How to,  Owning It

Owning it – How to Deal with Anger

By: Alison Reeves

One of the most empowering things I ever learned is how to “own my part”.

In the past few years, I’ve seen repeatedly that when I feel any type of anger, I have a part to play. People aren’t perfect. They do things that are wrong. Some do things that are specifically wrong to ME. But the bottom line is that no one controls my feelings or behavior except for me.

As an extreme example of what I mean: I met a woman, “Sarah”, a few years ago who was sexually abused when she was a child. She was told in therapy that in order to move forward and heal, she would have to work through her resentments, and doing so would mean owning her part. She was livid – how did she, as a child, have any responsibility regarding what happened to her? Sarah’s therapist then told her, “You’re part in it is that you used it as an excuse to get high for the last 20 years and slowly destroy your life”.

Does that make sense? It made sense to me. Here’s another example:

In one particular relationship, I dated a narcissist. A real one, not just figurative. I had a bad feeling from the start, and I told him I wasn’t interested. We then had MANY long arguments about it. Every time he saw me with another male friend, he would pull me aside and we would argue. Somehow, I ended up dating him anyway. He said that he would be totally supportive and give me the space I needed; but he questioned my boundaries at every turn. It was horrible. I never argued so much with anyone in my life, but I had this fantasy that he was some great spiritual leader so I hung on. Eventually things became so bad that I had the gumption to end it (again).

He then told everyone, all my friends, that he broke up with me to protect himself. He told people I was unstable.

Needless to say, I went ape-shit and made insulting comments to two close girlfriends about his man-junk, which made me feel a little better at the time.

What I did NOT do, was go ape-shit to the whole group, tell his friends or the group about his package, or defend my character to ANYONE. I decided it would all come out in the wash. I knew the people who cared about me and really mattered already knew the truth. Eventually, everything was fine and things went back to normal. No one thought differently of me because of what he said, and his character did indeed come out without my needing to defend myself.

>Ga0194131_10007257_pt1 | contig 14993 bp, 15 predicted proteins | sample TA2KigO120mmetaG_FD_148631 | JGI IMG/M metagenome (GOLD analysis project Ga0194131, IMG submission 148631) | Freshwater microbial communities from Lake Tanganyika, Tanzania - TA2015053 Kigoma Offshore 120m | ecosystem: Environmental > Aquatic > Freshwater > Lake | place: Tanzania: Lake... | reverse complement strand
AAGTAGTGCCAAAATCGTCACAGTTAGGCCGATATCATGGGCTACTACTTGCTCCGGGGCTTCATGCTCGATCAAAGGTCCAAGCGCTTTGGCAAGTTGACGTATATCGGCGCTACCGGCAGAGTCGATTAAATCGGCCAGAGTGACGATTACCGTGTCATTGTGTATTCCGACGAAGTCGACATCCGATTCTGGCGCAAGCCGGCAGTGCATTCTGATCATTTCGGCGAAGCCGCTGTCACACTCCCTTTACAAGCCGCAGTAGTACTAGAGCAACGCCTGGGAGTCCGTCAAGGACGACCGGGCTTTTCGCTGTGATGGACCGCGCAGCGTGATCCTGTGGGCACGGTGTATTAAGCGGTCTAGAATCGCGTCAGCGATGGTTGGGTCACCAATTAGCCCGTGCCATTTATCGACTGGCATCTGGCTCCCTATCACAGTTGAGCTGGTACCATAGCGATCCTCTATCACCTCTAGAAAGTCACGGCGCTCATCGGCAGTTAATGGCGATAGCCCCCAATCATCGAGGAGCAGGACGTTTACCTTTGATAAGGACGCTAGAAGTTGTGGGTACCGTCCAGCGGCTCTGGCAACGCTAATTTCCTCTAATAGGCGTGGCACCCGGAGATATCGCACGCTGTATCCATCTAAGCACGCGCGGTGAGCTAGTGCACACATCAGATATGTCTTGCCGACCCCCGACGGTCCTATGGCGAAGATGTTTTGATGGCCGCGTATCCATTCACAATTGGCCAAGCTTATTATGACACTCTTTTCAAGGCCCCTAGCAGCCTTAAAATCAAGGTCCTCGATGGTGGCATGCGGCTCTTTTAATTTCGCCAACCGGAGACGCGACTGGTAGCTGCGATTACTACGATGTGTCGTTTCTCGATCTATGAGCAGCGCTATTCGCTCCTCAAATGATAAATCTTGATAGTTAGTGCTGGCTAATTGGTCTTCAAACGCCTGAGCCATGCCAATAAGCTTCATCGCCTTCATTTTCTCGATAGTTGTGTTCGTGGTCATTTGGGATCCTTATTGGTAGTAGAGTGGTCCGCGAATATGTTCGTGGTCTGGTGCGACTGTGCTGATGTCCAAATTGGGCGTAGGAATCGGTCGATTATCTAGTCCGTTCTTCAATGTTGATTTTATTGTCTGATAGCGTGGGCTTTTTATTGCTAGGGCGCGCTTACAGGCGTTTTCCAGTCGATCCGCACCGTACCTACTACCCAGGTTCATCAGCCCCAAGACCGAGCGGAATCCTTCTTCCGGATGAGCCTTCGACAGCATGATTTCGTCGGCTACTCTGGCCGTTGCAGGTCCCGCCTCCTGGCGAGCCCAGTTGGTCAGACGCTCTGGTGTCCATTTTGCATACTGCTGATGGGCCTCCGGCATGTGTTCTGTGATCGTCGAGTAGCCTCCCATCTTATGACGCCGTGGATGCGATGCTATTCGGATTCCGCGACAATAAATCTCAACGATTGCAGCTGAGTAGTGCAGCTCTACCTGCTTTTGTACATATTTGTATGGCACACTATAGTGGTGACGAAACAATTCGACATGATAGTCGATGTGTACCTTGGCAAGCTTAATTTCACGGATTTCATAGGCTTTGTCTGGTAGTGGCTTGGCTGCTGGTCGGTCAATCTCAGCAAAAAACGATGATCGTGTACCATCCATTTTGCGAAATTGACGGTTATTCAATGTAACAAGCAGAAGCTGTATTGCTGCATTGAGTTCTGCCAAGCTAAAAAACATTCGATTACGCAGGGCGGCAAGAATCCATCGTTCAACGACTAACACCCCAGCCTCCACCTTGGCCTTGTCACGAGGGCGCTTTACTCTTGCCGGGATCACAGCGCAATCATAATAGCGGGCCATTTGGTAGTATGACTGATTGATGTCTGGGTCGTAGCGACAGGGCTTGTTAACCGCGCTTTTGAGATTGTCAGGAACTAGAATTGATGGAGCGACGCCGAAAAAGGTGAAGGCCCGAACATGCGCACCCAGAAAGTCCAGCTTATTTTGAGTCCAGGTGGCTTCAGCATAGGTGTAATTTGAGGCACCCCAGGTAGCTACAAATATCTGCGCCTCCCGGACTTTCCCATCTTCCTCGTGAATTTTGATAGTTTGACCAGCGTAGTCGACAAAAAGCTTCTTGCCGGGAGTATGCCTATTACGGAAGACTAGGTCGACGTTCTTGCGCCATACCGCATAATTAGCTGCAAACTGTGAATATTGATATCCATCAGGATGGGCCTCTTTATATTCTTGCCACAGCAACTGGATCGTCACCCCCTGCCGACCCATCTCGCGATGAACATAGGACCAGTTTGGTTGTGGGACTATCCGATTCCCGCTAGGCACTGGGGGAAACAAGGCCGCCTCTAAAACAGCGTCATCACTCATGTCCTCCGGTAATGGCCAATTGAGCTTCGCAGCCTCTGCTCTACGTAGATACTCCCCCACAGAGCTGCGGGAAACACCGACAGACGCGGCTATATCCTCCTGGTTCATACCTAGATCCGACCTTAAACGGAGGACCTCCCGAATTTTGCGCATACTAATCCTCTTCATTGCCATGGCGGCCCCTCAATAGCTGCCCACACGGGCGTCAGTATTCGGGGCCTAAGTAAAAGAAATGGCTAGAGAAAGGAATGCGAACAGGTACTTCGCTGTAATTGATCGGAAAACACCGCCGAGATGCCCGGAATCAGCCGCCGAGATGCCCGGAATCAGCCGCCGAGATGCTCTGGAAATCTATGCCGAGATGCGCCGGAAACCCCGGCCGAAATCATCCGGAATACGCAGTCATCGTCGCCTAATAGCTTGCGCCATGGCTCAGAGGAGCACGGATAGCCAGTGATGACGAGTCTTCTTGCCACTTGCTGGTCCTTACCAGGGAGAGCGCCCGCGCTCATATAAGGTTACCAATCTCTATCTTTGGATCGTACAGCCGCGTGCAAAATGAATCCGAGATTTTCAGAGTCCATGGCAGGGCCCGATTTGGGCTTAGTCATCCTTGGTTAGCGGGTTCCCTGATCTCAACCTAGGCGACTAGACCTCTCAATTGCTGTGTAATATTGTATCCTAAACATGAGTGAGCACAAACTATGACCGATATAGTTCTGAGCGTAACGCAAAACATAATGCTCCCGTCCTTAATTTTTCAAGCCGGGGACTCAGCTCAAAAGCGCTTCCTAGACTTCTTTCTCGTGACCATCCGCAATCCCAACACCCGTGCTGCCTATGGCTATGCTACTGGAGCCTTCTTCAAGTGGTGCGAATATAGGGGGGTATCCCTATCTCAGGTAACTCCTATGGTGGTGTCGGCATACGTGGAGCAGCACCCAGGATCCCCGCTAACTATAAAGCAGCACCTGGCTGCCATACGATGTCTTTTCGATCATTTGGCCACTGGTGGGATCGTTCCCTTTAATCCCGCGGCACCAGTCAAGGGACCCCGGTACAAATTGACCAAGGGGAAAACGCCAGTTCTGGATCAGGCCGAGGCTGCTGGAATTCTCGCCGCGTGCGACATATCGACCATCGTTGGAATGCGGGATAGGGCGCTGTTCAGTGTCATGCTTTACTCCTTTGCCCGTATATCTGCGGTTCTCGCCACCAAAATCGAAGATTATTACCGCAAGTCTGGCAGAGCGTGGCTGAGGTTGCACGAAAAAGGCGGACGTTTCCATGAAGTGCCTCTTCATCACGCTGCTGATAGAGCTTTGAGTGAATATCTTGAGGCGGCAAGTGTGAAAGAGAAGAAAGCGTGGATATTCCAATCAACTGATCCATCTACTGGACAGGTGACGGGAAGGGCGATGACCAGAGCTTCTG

Anyway, I was more angry after that relationship than I had ever been. Which was fabulous! Anger is a lot more motivating than self pity. After a few days (or weeks?) of this intense anger, I finally put pen to paper. I remembered a belief that I had that proved true: If I am angry about something, I have a part in it. What was my part ?

My part was that I really was in control of the situation, even if I didn’t feel like it at the time. I let someone question my boundaries instead of walking away. I argued with someone defensively instead of stating my truth and moving on. So, my part and what I would do  from then on was to protect myself by following through with my gut feelings and boundaries, rather than ignore them to make someone happy.

Most times when I feel resentment, I have a big part. I was selfish, self centered, dishonest or afraid. In that situation, however, the main person I harmed was myself. It wasn’t until I opened up to a mentor in detail that I realized what my part was: I had abandoned myself.

My point: if I’m angry or resentful about something, I have a part. Period.

And the most empowering part about that…is that it means there is always something I can do to get over the anger, even if the other person never changes. THIS is a very peaceful way to live! I am so much happier now that I don’t try to control or change anyone. I truly am.

I also feel happy for the changes I see in myself, and the potential for more growth. Anything is possible. I can always do something different.

How do you deal with your own anger?

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2 Comments

  • Marcela

    I couldn’t agree more. I recently felt this way about a situation, I was so angry that I started word vomiting about things and people to a friend who was nice enough to listen to my angry remarks. After I went home, showered and ate, I reflected on my words and really looked into myself, and found out that the situation I’m going through is beyond my control, and that anger was a result of frustration from knowing that. Definitely, pausing and slow play that feeling,helped me to acknowledge the problem and that I am the only one who can make or ruin me. I will keep this “owing it” in my mind. Thanks for sharing!

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